Wednesday, 13 October 2021

Ageing (dis)tastefully

I've just picked up online a cheap secondhand copy of Vintage Beer by Patrick Dawson. 

The book includes includes the basics of conditioning beer for months, or even years, at home, from the right environment in which to store it (ideally a deep cellar, but failing that somewhere cool and dark where sunlight or rising temperatures aren't going to affect the taste of your beers) and the beer styles that age best (high in alcohol, dark and bottle-conditioned, so strong ales, imperial stouts, Belgian lambics and sour brown ales). 

The author concedes that, after a revelatory moment sipping a three year old bottle of Duvel, his first attempts at ageing were a disaster, and that many beers still taste best fresh, including IPAs (although Worthington's White Shield is noticeably different at varying stages of its development and, as David Hughes says in his book A Bottle of Guinness, Please, any bottle-conditioned beer is going to undergo changes over time, both good and bad - that natural variability is part of the experience). He also notes that other beers will never taste right until a few years in the cellar have knocked the rough edges off them, citing Thomas Hardy's strong ale (having only drunk it young, I concur).

My main problem with ageing bottled beers - whether Fuller's Imperial Stout or Vintage Ale, Courage Russian Imperial Stout, White Shield or Duvel - is that having bought them I invariably want to drink them, and the longest I've managed to keep my hands off them is a few months before Christmas and New Year, when I've raided my stash until the cupboard is bare (I suppose I need to misplace one and then find it a decade later). The other thing is that, as with fine wine, you really need a century or so to bring out some of the deeper flavours in these beers.

Tuesday, 5 October 2021

Labour's Lost Love

In the nine o'clock slot filled for the past few weeks by a history of the Premier League BBC2 last night broadcast the first episode of a new series about another modernising project created in the early to mid nineties with the self-proclaimed aim of moving away from a traditionally working-class base and image to attract more middle-class supporters, Blair and Brown: the New Labour Revolution.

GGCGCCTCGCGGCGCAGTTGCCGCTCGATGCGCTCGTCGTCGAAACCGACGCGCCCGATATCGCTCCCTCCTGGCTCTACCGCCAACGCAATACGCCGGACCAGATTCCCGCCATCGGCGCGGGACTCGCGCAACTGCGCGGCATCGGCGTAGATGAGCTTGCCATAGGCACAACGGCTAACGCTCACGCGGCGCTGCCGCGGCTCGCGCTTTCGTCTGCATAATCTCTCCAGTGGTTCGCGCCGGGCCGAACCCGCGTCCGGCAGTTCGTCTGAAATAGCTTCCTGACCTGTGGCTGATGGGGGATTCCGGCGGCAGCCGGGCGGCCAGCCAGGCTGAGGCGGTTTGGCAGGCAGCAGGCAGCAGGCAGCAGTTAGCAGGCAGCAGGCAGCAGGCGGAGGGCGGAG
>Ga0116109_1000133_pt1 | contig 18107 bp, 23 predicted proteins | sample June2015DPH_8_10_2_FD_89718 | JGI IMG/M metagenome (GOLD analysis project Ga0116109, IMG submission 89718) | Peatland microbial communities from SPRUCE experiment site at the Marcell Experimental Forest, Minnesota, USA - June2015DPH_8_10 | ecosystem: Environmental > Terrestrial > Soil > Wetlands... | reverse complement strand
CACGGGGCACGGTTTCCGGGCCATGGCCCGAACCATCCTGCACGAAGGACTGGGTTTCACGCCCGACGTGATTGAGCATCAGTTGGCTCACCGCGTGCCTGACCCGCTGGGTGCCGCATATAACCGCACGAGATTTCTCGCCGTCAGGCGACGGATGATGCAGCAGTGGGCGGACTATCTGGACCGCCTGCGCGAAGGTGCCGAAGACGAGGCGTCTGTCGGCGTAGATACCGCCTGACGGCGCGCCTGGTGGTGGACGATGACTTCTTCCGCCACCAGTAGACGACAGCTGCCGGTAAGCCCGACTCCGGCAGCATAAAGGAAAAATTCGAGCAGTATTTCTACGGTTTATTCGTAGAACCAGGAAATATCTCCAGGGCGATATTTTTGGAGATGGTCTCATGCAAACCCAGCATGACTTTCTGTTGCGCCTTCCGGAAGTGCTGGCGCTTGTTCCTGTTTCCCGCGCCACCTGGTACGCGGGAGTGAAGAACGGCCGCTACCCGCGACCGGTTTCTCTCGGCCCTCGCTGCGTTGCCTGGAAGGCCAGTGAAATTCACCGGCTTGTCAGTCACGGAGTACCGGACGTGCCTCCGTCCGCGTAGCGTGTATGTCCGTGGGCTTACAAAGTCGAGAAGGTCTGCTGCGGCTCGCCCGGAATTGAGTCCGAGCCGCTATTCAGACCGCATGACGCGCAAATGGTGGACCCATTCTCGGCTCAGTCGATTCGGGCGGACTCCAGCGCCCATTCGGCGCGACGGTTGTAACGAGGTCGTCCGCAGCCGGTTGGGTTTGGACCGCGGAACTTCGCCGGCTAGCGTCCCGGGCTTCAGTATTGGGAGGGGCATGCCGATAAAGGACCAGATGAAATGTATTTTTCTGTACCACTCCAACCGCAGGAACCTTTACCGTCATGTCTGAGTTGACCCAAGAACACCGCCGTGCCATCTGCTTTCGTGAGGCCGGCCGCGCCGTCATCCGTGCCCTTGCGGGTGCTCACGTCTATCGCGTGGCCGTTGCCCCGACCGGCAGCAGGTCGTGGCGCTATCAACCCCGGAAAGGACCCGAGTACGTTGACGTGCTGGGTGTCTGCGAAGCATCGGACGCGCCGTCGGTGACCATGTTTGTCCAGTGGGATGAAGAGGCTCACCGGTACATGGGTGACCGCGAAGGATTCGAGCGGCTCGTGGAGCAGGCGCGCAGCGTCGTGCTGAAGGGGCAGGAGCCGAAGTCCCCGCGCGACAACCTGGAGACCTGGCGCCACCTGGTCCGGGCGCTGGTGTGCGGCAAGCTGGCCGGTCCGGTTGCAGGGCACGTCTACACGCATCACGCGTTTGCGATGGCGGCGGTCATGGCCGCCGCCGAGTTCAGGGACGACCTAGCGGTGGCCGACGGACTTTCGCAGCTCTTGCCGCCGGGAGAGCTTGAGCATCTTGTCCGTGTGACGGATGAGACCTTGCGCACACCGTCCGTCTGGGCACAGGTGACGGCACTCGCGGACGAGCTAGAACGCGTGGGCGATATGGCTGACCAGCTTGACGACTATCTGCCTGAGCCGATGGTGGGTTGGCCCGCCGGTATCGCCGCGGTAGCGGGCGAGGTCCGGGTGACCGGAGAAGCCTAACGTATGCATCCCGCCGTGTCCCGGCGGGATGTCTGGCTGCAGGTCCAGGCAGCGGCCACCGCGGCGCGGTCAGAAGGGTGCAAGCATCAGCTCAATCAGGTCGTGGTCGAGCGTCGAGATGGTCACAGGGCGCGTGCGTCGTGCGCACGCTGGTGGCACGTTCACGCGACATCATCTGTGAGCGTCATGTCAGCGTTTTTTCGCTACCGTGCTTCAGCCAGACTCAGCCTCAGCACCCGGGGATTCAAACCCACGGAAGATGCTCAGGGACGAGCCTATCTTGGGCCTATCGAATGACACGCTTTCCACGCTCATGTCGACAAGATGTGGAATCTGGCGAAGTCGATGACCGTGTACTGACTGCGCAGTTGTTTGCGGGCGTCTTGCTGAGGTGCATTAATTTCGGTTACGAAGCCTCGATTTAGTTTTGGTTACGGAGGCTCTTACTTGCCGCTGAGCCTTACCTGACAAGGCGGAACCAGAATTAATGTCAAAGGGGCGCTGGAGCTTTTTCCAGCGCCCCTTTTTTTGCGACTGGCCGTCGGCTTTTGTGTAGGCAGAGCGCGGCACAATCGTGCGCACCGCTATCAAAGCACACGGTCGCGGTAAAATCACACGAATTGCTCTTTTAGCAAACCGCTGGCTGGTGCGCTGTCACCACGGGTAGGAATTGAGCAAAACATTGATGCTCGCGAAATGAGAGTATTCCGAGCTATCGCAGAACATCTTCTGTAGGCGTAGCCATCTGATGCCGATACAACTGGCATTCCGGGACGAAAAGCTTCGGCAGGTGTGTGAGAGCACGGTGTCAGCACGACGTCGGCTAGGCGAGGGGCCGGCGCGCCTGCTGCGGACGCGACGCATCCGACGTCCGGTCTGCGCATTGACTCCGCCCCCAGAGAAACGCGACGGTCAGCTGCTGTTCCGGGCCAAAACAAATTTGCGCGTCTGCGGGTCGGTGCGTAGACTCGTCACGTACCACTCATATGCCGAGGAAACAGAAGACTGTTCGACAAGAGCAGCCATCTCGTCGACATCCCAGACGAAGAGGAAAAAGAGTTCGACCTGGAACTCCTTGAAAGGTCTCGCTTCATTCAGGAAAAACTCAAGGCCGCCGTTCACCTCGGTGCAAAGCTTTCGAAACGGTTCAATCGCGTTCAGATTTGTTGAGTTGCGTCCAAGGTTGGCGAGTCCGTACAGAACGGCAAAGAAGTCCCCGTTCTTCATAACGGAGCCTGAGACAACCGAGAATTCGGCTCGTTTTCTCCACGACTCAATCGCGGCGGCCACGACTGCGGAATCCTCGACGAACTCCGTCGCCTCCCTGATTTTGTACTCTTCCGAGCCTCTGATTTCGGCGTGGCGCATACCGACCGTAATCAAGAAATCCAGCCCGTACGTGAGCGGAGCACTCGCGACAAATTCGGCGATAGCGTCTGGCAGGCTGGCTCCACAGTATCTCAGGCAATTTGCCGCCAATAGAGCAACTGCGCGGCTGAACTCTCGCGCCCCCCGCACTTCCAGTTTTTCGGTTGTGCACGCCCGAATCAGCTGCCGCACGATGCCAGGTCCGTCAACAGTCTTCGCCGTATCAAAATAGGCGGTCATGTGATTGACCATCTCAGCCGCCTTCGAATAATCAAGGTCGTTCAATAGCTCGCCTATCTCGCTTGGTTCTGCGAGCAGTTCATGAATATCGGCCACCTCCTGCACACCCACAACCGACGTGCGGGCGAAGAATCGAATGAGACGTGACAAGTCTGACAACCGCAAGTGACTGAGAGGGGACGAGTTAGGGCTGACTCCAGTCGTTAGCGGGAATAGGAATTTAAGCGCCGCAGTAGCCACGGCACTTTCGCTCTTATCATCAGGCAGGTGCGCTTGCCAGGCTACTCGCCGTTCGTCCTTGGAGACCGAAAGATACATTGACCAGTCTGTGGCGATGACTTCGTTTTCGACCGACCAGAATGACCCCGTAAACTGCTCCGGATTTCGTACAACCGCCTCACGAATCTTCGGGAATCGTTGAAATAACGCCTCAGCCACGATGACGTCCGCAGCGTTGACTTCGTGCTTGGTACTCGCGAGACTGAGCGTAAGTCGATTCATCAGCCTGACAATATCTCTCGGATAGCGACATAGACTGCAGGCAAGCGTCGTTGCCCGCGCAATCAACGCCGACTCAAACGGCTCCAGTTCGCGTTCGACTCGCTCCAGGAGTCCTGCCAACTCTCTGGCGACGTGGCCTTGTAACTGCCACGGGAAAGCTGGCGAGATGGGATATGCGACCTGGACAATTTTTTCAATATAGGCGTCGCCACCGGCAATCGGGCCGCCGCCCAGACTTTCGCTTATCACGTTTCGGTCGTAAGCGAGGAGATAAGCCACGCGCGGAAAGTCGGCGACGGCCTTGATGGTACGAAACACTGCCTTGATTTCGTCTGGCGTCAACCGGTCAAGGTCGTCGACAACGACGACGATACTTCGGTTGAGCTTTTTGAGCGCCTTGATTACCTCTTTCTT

The programme highlighted the differing personal backgrounds of the two men, prefiguring the personal rivalry and policy conflicts that would come to define their relationship in government, but conceded that there was very little that divided them in their overall politics. Indeed, beyond the polling and presentational skills of the press and PR officers hired by New Labour, and a centrist message consciously modelled on that of the US Democrats, it found it hard to identify Blair with any real interest in politics except a vague progressivism picked up as a student at Oxford in the early to mid seventies (where he admitted he was more interested in playing in a rock band than the industrial and social tumult of that decade) and later from his liberal barrister wife. Unlike Brown, who worked his way up through the ranks of the Scottish Labour establishment, he seems to have almost accidentally entered politics through a network of legal acquaintances, before discovering an eagerness to become first a MP and then party leader (you can easily imagine him having been elected as the leader of any of the three mainstream political parties).

In outlining the period before the creation of New Labour, the programme threw up a number of what ifs: what if Neil Kinnock had won the 1992 General Election? What if John Smith had led the party into the 1997 campaign? What if Brown had stood against Blair for the leadership after the death of his friend and mentor Smith? All unknowable of course, but we do in a sense seem to be back where we started in the eighties, with a soft left leader ousting a more radical, but electorally unpopular, one before turning sharply to the right, while apparently unable to land a punch on a Tory government with a large majority despite its mainfest failings.